Supreme Court upholds ex-Gov. Ryan appeal

April 30, 2012 6:25:04 PM PDT
The U.S. Supreme Court ordered a lower court to reconsider the appeal of former Illinois governor George Ryan.

Ryan is serving a six-and-a-half year sentence on corruption charges. He has served four-and-a-half years of that sentence.

The decision represents a victory for the former governor, with the potential of shaving off some of his prison time.

"I think it's fair to say that he was very happy," said Jim Thompson, Ryan friend and attorney. "He was very grateful to the Supreme Court for giving him this chance. "

Ryan's attorneys have argued that the jury instructions in his trial were flawed.

The 7th Circuit Court of Appeals in Chicago ruled earlier that Ryan didn't make a timely argument on that subject so the convictions and sentence should stand. But now the Supreme Court says the argument about jury instructions can be made, and the circuit court needs to re-think the issue.

"If the 7th Circuit comes to the conclusion that the jury instructions were erroneous, then they're going to have to send it back for a new trial," said Prof. Richard Kling, Kent College of Law.

That's one possibility, but many consider it unlikely that Ryan would be retried on a limited number of charges. Furthermore, by the time it might come to trial, Ryan will already have served most, if not all, his sentence.

"This isn't going to shorten his sentence very much," said Prof. Leonard Cavise, DePaul College of Law. "Even if they send it back to district court on a couple of those counts, you can't get much done in the next six months or so."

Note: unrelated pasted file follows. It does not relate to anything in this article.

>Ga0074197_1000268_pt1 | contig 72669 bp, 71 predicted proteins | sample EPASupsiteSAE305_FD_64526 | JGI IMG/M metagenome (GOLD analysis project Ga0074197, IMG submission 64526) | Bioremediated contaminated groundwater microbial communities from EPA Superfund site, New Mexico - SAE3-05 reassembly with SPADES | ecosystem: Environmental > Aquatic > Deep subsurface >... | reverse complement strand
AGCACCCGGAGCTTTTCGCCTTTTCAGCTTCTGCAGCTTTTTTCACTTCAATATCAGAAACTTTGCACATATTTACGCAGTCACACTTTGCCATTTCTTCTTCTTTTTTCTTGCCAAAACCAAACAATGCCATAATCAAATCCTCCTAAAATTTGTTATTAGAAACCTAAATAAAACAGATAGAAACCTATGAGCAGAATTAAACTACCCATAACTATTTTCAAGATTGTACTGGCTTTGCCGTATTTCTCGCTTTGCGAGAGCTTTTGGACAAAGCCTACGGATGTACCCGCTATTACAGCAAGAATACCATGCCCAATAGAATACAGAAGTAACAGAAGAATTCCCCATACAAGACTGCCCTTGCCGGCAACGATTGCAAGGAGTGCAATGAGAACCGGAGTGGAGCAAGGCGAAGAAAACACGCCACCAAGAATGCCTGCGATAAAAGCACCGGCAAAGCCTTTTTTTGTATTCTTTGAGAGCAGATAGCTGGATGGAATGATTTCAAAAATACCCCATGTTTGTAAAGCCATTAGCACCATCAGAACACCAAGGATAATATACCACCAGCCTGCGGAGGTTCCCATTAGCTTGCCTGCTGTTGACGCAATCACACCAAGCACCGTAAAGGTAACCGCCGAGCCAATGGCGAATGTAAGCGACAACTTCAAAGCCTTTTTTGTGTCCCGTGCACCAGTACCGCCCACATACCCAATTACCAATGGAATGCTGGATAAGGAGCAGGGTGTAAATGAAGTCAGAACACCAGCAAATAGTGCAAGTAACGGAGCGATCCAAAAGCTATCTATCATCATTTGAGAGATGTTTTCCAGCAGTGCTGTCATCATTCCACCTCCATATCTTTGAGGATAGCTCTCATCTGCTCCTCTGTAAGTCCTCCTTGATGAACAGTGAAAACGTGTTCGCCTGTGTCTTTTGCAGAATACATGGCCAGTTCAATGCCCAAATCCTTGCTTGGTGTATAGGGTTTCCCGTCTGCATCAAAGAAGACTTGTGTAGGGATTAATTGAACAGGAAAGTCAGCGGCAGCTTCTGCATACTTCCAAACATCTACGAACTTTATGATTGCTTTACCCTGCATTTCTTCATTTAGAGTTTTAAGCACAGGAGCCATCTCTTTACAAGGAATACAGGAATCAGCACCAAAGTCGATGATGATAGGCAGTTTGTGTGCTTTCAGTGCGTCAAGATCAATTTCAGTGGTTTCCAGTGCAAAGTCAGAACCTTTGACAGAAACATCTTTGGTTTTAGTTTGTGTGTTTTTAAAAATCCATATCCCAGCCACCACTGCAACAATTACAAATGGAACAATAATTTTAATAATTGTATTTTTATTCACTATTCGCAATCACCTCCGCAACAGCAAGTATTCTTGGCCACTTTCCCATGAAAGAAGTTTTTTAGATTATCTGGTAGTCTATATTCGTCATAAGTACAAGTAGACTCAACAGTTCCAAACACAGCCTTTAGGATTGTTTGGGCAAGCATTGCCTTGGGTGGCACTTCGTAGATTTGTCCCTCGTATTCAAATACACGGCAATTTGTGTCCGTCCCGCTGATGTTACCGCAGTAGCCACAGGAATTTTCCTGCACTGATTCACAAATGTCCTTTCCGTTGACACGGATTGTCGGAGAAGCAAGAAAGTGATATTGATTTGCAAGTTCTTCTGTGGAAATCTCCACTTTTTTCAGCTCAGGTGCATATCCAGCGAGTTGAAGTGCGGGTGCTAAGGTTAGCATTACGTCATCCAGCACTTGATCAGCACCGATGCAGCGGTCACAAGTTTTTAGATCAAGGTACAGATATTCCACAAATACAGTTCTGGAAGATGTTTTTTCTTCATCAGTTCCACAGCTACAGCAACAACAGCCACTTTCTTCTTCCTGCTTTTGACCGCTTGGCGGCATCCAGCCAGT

Ryan is serving his time at the federal prison camp in Terre Haute. His scheduled releae date from federal custody is Independence Day, 2013. But one thing that could happen more immediately is that his attorney's would ask for an appeal bond, presenting the possibility that Ryan could be released on bond while the appeals court decides what to do next.

Thompson said the decision has not yet been made on whether or not to seek an appeal bond.

"Some people have done that," he said. "Conrad Black did that. He got the Supreme Court sending his case back to the 7th Circuit and won some and lost some and had to go back."

That's the down side, according to Thompson. You might win an appeal bond and get to come home, but then you could lose the appeal and have to return to prison -- when you've technically got 14-months and some days left in your sentence.

The appeal bond decision likely won't come until late June when both the Ryan defense team and the government outline their arguments in where the appeal should go.